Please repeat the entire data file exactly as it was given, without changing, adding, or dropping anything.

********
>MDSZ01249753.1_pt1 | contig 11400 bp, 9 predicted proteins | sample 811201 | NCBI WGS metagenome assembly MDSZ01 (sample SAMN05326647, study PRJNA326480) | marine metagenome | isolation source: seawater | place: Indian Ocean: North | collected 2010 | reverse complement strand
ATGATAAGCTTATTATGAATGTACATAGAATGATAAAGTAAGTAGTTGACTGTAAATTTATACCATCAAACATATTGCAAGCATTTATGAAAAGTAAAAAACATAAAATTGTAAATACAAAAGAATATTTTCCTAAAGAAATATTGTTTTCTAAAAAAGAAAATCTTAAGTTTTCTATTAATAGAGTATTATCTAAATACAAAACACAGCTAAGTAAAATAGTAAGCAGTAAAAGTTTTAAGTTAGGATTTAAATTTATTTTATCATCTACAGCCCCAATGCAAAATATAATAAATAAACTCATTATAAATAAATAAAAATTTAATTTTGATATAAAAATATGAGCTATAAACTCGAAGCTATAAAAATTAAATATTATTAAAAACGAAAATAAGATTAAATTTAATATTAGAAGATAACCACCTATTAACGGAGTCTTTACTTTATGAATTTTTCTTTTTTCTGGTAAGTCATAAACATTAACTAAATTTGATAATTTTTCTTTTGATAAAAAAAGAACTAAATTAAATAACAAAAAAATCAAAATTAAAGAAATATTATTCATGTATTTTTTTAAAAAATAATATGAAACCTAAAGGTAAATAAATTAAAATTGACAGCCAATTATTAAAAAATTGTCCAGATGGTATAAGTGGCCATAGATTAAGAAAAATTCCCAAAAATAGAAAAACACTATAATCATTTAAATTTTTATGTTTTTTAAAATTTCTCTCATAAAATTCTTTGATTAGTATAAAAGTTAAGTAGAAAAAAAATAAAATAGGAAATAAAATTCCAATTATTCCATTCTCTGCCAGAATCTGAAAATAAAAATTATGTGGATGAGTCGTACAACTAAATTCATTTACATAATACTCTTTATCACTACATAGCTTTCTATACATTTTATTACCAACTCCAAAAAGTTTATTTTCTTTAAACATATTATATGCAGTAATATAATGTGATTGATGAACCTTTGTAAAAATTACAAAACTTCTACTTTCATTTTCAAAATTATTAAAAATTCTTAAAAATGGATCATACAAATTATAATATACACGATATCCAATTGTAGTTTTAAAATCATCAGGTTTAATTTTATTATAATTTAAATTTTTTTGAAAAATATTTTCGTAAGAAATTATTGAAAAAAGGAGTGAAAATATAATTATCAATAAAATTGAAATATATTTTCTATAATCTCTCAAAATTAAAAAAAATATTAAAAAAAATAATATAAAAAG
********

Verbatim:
>MDSZ01249753.1_pt1 | contig 11400 bp, 9 predicted proteins | sample 811201 | NCBI WGS metagenome assembly MDSZ01 (sample SAMN05326647, study PRJNA326480) | marine metagenome | isolation source: seawater | place: Indian Ocean: North | collected 2010 | reverse complement strand
ATGATAAGCTTATTATGAATGTACATAGAATGATAAAGTAAGTAGTTGACTGTAAATTTATACCATCAAACATATTGCAAGCATTTATGAAAAGTAAAAAACATAAAATTGTAAATACAAAAGAATATTTTCCTAAAGAAATATTGTTTTCTAAAAAAGAAAATCTTAAGTTTTCTATTAATAGAGTATTATCTAAATACAAAACACAGCTAAGTAAAATAGTAAGCAGTAAAAGTTTTAAGTTAGGATTTAAATTTATTTTATCATCTACAGCCCCAATGCAAAATATAATAAATAAACTCATTATAAATAAATAAAAATTTAATTTTGATATAAAAATATGAGCTATAAACTCGAAGCTATAAAAATTAAATATTATTAAAAACGAAAATAAGATTAAATTTAATATTAGAAGATAACCACCTATTAACGGAGTCTTTACTTTATGAATTTTTCTTTTTTCTGGTAAGTCATAAACATTAACTAAATTTGATAATTTTTCTTTTGATAAAAAAAGAACTAAATTAAATAACAAAAAAATCAAAATTAAAGAAATATTATTCATGTATTTTTTTAAAAAATAATATGAAACCTAAAGGTAAATAAATTAAAATTGACAGCCAATTATTAAAAAATTGTCCAGATGGTATAAGTGGCCATAGATTAAGAAAAATTCCCAAAAATAGAAAAACACTATAATCATTTAAATTTTTATGTTTTTTAAAATTTCTCTCATAAAATTCTTTGATTAGTATAAAAGTTAAGTAGAAAAAAAATAAAATAGGAAATAAAATTCCAATTATTCCATTCTCTGCCAGAATCTGAAAATAAAAATTATGTGGATGAGTCGTACAACTAAATTCATTTACATAATACTCTTTATCACTACATAGCTTTCTATACATTTTATTACCAACTCCAAAAAGTTTATTTTCTTTAAACATATTATATGCAGTAATATAATGTGATTGATGAACCTTTGTAAAAATTACAAAACTTCTACTTTCATTTTCAAAATTATTAAAAATTCTTAAAAATGGATCATACAAATTATAATATACACGATATCCAATTGTAGTTTTAAAATCATCAGGTTTAATTTTATTATAATTTAAATTTTTTTGAAAAATATTTTCGTAAGAAATTATTGAAAAAAGGAGTGAAAATATAATTATCAATAAAATTGAAATATATTTTCTATAATCTCTCAAAATTAAAAAAAATATTAAAAAAAATAATATAAAAAG